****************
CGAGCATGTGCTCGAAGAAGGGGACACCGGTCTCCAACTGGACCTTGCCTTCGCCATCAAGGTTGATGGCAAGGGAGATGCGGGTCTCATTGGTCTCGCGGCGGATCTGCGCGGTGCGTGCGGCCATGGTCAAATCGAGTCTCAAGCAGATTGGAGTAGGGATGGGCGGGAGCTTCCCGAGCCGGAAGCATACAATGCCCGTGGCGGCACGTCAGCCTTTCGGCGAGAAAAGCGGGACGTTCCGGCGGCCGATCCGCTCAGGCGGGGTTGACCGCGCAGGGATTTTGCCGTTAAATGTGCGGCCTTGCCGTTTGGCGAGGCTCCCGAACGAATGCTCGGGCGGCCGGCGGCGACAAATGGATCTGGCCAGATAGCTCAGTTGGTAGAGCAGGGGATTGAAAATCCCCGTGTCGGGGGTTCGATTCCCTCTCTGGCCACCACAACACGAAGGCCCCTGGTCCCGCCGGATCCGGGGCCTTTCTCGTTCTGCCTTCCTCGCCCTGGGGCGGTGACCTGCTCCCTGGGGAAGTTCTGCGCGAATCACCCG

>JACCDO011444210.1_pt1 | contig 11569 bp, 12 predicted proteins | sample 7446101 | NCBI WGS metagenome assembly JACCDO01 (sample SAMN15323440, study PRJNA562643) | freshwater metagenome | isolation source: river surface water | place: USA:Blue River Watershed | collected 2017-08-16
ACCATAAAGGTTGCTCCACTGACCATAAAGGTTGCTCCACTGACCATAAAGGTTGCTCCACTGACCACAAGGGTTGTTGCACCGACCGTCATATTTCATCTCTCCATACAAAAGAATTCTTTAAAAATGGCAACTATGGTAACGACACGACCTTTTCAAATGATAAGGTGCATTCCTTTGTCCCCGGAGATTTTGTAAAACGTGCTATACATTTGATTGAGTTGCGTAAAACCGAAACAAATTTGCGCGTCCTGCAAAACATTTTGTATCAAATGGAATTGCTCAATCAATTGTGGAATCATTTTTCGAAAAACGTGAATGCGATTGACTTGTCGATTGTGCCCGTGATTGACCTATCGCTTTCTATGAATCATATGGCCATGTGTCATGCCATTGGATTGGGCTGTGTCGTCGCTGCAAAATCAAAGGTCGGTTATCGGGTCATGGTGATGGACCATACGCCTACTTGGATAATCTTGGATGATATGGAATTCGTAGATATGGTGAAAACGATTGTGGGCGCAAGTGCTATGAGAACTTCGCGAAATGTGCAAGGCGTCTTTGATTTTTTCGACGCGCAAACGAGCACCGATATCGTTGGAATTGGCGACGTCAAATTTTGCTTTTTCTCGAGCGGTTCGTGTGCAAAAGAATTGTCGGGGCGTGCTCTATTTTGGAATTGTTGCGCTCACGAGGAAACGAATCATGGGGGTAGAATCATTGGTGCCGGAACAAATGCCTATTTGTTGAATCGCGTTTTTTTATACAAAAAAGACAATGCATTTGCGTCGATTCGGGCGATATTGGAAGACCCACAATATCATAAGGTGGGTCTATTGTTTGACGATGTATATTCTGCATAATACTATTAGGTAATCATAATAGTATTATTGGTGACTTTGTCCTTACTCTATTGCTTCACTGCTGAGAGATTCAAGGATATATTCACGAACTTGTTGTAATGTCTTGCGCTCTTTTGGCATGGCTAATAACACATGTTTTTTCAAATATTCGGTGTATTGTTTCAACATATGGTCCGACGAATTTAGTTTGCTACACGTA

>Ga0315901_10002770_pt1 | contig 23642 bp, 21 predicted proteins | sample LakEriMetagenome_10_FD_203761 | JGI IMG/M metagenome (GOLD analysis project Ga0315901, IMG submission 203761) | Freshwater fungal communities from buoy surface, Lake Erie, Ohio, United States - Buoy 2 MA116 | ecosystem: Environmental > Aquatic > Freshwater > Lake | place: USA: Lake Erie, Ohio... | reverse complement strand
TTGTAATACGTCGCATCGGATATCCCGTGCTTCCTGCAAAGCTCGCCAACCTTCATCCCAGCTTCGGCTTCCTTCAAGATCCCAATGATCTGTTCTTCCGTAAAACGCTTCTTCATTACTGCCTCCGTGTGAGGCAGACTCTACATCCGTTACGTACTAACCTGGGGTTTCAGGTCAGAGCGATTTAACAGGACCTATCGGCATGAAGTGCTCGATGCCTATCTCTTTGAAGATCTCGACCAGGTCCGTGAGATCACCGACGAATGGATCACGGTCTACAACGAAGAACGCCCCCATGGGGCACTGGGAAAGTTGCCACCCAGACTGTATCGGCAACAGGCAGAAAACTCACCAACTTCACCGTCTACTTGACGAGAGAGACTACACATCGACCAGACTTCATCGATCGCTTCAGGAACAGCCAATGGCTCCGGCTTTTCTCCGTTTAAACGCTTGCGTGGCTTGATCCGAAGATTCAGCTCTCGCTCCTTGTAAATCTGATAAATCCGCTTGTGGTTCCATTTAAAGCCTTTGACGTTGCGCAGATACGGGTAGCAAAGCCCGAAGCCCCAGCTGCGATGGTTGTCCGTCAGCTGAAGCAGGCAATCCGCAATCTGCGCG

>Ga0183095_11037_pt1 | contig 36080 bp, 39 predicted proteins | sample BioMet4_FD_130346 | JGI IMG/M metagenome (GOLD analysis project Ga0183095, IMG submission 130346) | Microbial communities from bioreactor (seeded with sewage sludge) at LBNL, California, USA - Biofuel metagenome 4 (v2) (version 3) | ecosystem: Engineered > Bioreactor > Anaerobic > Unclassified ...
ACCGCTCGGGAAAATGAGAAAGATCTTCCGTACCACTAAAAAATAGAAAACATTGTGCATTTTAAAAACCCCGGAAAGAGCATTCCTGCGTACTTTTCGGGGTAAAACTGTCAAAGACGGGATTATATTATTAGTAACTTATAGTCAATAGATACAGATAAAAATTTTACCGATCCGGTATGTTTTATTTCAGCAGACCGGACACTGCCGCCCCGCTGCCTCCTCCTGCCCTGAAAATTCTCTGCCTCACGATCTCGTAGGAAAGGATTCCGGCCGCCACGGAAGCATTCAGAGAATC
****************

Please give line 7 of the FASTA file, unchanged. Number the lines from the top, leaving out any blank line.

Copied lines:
ACCGCTCGGGAAAATGAGAAAGATCTTCCGTACCACTAAAAAATAGAAAACATTGTGCATTTTAAAAACCCCGGAAAGAGCATTCCTGCGTACTTTTCGGGGTAAAACTGTCAAAGACGGGATTATATTATTAGTAACTTATAGTCAATAGATACAGATAAAAATTTTACCGATCCGGTATGTTTTATTTCAGCAGACCGGACACTGCCGCCCCGCTGCCTCCTCCTGCCCTGAAAATTCTCTGCCTCACGATCTCGTAGGAAAGGATTCCGGCCGCCACGGAAGCATTCAGAGAATC